Forensic Science Evidence: Can the Law Keep Up with Science?

Forensic Science Evidence: Can the Law Keep Up with Science?

Forensic Science Evidence: Can the Law Keep Up with Science?

Forensic Science Evidence: Can the Law Keep Up with Science?

Synopsis

Shelton describes the startling questions that have arisen about the reliability of many forms of scientific evidence which were traditionally regarded as reliable and have been routinely admitted to prove guilt. The exonerations resulting from the development of DNA have exposed the lack of truswortiness of much of the "scientific" evidence that was used to convict people who turned out to be innocent. The Congressionally commissioned report of the National Academy of Sciences documented the lack of scientific basis in many of these areas. Nevertheless, Shelton discloses that many courts continue to routinely admit such evidence in criminal cases, in spite of the obligation of judges to be the "gatekeepers" of forensic science evidence. He explores reasons for that phenomenon and describes whether and how it might change in the future.

Excerpt

In criminal cases, jurors are the finders of fact. To determine those facts they are presented with evidence from witness testimony about what the witness observed or heard. It is for the jury to decide whether that testimony proves, either directly or circumstantially, beyond a reasonable doubt that the defendant committed the crime with which he is charged. Additionally, the jury is allowed to hear conclusion or opinion testimony from persons who are regarded as experts. They are not allowed to give opinion testimony as to the ultimate issue of the defendant’s guilt or innocence. They may give opinion testimony when those opinions would assist the jury in reaching that ultimate issue. The testimony is limited to areas that are beyond the normal or common experience of jurors and where an expert’s special knowledge will help the jury understand the import of the factual evidence it hears.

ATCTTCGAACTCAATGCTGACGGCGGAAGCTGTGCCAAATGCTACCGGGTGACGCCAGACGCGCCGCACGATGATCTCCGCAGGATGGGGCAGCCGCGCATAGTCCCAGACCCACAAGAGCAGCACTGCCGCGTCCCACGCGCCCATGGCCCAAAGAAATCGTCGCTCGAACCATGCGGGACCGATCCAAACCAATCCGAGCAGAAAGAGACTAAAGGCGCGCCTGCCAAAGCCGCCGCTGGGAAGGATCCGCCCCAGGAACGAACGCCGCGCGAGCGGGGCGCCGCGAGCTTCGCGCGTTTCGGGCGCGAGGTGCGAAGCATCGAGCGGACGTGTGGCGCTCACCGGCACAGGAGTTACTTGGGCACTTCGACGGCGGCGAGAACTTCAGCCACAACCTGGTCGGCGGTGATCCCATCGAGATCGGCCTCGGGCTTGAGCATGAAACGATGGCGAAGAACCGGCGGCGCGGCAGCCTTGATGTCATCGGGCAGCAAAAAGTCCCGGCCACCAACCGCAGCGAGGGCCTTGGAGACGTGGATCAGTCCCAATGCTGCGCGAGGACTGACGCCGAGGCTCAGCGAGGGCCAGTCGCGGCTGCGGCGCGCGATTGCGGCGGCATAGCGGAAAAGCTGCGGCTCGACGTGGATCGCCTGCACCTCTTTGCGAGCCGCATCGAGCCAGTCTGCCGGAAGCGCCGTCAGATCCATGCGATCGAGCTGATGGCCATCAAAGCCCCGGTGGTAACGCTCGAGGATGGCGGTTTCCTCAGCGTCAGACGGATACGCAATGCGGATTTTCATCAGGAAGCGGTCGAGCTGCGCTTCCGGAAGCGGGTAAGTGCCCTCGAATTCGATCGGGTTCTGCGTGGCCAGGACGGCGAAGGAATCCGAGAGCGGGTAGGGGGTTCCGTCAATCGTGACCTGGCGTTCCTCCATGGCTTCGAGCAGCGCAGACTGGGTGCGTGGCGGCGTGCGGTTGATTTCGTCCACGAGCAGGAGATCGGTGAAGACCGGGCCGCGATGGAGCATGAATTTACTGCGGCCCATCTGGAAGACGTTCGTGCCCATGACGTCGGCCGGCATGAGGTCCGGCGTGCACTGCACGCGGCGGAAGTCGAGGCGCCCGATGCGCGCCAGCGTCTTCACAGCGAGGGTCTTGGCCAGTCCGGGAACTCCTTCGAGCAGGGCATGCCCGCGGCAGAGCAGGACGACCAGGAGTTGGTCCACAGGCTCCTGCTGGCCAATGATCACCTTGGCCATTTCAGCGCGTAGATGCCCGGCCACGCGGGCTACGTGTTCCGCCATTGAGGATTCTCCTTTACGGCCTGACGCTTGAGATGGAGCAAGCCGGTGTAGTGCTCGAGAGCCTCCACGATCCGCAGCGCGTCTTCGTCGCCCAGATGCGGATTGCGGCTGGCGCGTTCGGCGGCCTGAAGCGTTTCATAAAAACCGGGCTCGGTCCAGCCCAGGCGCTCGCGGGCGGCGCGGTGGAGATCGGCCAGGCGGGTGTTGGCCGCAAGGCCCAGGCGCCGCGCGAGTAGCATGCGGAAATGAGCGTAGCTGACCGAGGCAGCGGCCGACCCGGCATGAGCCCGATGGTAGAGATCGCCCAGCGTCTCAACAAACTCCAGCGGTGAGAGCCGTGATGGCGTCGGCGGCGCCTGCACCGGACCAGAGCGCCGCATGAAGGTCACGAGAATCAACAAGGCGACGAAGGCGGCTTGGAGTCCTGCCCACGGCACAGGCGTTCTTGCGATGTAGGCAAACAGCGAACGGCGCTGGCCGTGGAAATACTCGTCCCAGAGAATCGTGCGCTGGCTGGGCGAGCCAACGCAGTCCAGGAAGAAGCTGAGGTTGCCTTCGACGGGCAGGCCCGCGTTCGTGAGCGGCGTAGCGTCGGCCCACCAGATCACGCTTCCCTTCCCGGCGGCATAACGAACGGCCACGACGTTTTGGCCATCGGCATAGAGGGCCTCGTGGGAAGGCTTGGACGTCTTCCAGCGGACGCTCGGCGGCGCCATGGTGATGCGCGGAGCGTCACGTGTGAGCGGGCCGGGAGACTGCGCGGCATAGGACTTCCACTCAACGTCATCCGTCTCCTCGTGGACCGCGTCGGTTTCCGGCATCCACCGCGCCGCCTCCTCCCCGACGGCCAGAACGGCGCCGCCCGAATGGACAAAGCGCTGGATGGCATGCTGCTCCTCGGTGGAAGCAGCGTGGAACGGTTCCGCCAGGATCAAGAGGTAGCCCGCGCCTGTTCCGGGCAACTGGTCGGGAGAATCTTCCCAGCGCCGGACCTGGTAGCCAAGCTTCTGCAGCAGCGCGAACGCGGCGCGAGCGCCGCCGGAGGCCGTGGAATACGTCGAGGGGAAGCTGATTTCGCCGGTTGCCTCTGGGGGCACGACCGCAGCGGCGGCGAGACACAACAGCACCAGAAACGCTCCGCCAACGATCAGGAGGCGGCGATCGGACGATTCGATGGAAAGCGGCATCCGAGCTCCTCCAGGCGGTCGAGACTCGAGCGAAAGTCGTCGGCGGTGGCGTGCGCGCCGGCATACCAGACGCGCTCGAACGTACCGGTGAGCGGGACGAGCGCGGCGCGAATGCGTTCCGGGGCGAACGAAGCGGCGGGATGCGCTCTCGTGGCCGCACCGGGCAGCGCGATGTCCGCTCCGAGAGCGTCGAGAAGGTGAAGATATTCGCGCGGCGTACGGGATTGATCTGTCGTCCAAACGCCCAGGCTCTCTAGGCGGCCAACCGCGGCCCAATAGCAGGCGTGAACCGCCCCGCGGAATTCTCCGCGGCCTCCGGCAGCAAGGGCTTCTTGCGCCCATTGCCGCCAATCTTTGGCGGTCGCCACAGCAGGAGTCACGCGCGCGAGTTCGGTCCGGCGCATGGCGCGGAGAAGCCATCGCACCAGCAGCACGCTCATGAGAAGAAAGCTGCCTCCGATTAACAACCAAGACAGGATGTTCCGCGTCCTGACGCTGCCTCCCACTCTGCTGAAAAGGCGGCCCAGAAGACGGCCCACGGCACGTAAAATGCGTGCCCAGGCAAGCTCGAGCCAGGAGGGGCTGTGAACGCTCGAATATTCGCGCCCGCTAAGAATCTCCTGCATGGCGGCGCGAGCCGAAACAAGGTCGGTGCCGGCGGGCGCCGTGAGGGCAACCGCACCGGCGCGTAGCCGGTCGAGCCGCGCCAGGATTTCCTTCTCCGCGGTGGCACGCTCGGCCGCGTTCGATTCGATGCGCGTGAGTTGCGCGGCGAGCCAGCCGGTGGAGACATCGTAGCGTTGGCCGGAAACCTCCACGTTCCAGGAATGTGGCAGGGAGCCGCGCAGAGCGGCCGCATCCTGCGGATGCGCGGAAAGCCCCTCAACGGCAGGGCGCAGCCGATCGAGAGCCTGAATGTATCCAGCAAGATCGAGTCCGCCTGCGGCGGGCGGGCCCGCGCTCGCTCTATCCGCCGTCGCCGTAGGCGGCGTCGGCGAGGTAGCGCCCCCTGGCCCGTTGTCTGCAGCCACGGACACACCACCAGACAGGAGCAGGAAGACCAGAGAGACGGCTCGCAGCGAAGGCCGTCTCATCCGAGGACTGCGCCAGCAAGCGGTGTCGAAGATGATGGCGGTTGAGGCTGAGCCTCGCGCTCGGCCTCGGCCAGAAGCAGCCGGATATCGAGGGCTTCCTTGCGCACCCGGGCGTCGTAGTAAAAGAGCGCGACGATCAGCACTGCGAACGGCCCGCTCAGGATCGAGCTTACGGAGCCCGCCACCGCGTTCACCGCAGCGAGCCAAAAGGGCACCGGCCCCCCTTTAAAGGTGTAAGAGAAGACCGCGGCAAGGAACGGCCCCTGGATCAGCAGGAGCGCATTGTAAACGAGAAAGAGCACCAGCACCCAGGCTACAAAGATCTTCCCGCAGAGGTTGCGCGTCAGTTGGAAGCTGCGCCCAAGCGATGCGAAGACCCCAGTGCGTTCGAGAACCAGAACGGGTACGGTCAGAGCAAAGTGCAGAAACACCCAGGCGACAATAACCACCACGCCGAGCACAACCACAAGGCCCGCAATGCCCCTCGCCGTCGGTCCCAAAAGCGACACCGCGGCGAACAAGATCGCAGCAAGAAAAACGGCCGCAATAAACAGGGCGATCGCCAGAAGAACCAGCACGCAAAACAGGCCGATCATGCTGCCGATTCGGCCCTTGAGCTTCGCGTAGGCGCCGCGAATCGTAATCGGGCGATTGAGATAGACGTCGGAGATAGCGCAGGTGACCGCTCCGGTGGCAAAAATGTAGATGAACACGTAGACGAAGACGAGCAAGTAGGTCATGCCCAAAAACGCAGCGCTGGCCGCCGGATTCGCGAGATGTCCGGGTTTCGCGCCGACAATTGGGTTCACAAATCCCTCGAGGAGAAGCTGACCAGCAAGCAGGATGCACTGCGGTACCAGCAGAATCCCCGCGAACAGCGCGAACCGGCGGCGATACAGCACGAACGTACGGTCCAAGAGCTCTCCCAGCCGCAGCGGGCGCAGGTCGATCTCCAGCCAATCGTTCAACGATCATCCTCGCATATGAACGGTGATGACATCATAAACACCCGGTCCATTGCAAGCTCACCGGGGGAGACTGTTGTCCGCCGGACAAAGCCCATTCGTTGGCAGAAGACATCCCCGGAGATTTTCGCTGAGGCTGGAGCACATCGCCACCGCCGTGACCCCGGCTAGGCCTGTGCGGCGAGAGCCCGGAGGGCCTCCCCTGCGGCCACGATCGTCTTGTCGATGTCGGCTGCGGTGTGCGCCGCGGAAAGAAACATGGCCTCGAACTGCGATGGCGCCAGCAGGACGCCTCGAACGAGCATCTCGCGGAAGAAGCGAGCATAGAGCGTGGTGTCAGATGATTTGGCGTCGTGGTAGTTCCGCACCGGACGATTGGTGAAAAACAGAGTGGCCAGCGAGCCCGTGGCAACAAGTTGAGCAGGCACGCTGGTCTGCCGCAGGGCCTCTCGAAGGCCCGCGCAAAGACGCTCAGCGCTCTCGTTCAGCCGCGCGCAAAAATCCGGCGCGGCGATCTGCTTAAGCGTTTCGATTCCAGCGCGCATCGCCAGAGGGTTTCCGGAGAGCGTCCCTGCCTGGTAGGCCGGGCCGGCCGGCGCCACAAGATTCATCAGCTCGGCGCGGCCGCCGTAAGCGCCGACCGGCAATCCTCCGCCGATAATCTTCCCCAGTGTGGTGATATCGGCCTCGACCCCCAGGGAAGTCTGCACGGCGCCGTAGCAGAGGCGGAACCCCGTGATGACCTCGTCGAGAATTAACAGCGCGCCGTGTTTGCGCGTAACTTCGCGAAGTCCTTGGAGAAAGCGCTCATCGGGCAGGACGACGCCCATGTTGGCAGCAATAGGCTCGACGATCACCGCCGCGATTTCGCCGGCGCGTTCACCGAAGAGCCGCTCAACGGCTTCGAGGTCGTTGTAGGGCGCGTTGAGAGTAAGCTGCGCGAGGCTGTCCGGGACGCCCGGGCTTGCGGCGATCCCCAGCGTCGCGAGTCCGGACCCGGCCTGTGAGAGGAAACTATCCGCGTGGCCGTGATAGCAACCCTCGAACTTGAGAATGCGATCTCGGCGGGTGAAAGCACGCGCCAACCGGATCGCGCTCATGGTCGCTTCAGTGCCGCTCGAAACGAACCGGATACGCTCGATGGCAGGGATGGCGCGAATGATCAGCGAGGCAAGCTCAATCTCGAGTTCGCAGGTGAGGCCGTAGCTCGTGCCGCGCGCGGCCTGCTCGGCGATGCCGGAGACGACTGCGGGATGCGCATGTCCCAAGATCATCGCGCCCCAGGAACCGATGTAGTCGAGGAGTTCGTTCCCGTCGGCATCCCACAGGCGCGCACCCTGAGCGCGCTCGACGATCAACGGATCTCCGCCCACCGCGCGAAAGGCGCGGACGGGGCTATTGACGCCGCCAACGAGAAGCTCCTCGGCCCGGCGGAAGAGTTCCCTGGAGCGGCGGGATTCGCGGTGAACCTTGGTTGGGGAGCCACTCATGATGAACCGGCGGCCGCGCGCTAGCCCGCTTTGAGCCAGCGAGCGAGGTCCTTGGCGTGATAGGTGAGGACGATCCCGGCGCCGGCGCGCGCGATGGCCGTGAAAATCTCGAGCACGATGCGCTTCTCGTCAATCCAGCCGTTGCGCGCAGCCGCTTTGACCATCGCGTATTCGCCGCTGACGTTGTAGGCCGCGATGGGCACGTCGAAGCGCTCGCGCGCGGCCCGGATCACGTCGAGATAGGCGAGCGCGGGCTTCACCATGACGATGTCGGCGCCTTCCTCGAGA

Testimony from scientific experts is the classic form of such expert testimony. Forensic science evidence is the observation and opinion of a trained person and is designed to aid the jury in understanding the meaning or conclusions that are suggested by the factual evidence. The expert may testify as to whether a particular event occurred, who the person was who caused the event to occur, or how the event occurred. These basic questions of “whether”, “who”, and “how” are the subjects of the variety of scientific evidence examined in this book. The question of whether an event occurred is one of the primary functions of social science expertise. Who committed an act is the subject of such areas as DNA, fingerprints, handwriting analysis, hair analysis, and bitemark analysis. The question of how an event occurred is often addressed in such areas as toolmarks, firearms and bullet comparisons, fire, explosion and arson testimony, and bloodstain pattern analysis.

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